What you're about to view is a crystal ball which may very well influence the dialogue on organizational structures for years to come. It is without exaggeration, and with great pleasure, that I present to you our firm's groundbreaking study on organization, a work five years in the making.
The idea to review other studies originated from an epiphany: everything that could be said about HR has already been said (and with some exceptions, to mostly negative reception). But, what is everyone saying? And had anyone actually said anything new or of value? When I presented some ideas from this report at two recent HR events, it was dramatically apparent that this topic had struck an impregnable (emotional) brick wall and offered an intellectually tempting opportunity to present an equally dramatic proposal for shaking things up that didn't simply build on top of existing problems.
So what did we find? The most startling thing was that the HR function "kinda-sorta" grew organically, but never actually grew up. HR sprouted from senior management's need to delegate menial administrative tasks and has since suffered from a chronic lack of attention (or interest), and consequently, innovation. If the Executive Summary whetted your appetite, keep reading and I guarantee you'll learn something new.
We took tremendous care in avoiding any client name-dropping or showing any particular thought leader preferential treatment, and selected (and even improved upon) the most practical ideas of the last 5 years. You can rest assured that despite the enormity of transforming your entire HR structure, nearly every idea is actionable, tried, and tested. In fact, al berrios & co. is a viable commercial example of the organizational structures proposed herein.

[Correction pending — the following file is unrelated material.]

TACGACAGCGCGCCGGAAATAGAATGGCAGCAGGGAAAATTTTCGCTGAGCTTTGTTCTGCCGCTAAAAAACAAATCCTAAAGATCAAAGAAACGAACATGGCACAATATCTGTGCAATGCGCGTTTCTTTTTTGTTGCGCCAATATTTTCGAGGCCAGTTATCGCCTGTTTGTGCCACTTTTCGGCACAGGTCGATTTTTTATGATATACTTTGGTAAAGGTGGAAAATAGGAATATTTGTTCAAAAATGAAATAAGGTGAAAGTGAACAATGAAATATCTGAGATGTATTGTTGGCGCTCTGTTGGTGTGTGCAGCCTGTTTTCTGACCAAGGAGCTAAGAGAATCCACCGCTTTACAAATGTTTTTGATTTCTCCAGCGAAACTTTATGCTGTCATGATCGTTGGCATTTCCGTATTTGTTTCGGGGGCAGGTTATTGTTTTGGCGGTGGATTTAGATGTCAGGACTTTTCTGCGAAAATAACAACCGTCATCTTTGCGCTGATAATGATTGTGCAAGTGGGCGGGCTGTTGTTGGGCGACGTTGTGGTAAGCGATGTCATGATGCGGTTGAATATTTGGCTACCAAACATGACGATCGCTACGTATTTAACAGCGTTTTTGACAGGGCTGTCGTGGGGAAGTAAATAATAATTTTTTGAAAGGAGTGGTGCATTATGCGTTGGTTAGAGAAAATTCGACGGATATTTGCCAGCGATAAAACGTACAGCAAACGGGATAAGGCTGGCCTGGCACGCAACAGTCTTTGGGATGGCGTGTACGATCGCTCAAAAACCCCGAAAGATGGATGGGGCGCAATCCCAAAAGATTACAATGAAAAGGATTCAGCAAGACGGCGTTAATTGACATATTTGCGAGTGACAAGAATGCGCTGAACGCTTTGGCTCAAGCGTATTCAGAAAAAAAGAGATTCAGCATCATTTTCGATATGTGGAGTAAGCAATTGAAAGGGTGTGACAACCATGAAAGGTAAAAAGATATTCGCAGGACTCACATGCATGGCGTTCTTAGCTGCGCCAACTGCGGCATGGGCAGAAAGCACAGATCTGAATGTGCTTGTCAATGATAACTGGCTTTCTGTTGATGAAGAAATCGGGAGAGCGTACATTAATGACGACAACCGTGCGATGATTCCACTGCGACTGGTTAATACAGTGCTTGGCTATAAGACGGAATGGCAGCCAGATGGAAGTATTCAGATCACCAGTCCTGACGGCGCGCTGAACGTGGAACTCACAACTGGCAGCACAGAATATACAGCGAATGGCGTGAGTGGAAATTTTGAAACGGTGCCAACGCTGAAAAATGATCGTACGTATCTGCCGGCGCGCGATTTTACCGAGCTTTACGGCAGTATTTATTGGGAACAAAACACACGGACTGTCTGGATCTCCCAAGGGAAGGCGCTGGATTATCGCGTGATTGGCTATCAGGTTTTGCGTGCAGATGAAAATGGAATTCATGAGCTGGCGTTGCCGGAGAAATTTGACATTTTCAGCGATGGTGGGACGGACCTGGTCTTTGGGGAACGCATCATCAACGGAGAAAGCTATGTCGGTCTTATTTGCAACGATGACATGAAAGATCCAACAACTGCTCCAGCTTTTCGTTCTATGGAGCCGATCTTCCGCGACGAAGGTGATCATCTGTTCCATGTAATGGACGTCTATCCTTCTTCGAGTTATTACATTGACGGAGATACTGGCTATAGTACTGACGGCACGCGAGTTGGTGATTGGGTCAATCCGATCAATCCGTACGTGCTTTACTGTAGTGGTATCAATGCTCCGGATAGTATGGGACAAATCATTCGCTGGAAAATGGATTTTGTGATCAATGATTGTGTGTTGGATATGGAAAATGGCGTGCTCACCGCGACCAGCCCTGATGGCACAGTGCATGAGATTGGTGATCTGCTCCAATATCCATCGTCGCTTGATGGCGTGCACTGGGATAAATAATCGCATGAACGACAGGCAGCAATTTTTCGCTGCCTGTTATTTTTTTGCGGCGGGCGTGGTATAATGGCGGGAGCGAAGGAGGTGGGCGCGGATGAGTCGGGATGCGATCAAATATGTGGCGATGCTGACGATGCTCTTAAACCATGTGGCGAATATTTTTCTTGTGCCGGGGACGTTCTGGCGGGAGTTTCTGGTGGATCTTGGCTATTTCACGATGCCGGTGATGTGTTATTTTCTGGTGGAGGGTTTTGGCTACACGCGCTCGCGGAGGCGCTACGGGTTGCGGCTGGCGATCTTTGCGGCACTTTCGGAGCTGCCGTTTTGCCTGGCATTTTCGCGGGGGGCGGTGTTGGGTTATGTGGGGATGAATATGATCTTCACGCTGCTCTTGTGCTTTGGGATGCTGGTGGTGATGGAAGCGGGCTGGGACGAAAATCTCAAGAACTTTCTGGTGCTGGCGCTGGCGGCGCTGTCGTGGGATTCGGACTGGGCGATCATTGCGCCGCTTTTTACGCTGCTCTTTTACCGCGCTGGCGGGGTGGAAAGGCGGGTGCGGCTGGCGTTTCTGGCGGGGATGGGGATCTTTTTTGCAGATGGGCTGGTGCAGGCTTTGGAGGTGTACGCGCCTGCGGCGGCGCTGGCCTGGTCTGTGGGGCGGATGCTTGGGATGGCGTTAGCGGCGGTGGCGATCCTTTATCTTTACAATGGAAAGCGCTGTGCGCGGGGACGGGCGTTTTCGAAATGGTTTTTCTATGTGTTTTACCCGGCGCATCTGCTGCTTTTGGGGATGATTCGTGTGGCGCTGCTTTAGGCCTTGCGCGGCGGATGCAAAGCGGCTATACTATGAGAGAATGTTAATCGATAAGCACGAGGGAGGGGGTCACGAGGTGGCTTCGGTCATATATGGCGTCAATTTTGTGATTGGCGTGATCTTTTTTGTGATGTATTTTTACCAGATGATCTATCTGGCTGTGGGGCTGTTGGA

I hope you find this read timely and enjoyable, but more importantly, applicable to your organization. My team and I are here to offer you continued guidance in this area.
al berrios & co.
Executive Summary: The work of an HR executive seems to never be done. This report, analyzing 5 years of findings and advice of 30 thought leaders in the area, suggests that perhaps HR has too many responsibilities and has lost its ability to be an effective resource to the organization. This report presents a detailed blueprint for identifying and redistributing the value drivers in HR with long-term effects nothing short of revolutionary: the transformation of Human Resources into a profit center instead of cost center.
Framed with demographic and historic social trends, this report further refutes the emergence of "The War for Talent" and offers innovative ideas on shaping the talent management model and value-chain framework accordingly, (including a fresh perspective on why organizations experience innovation bottlenecks.)
Read time: 1.5 hrs
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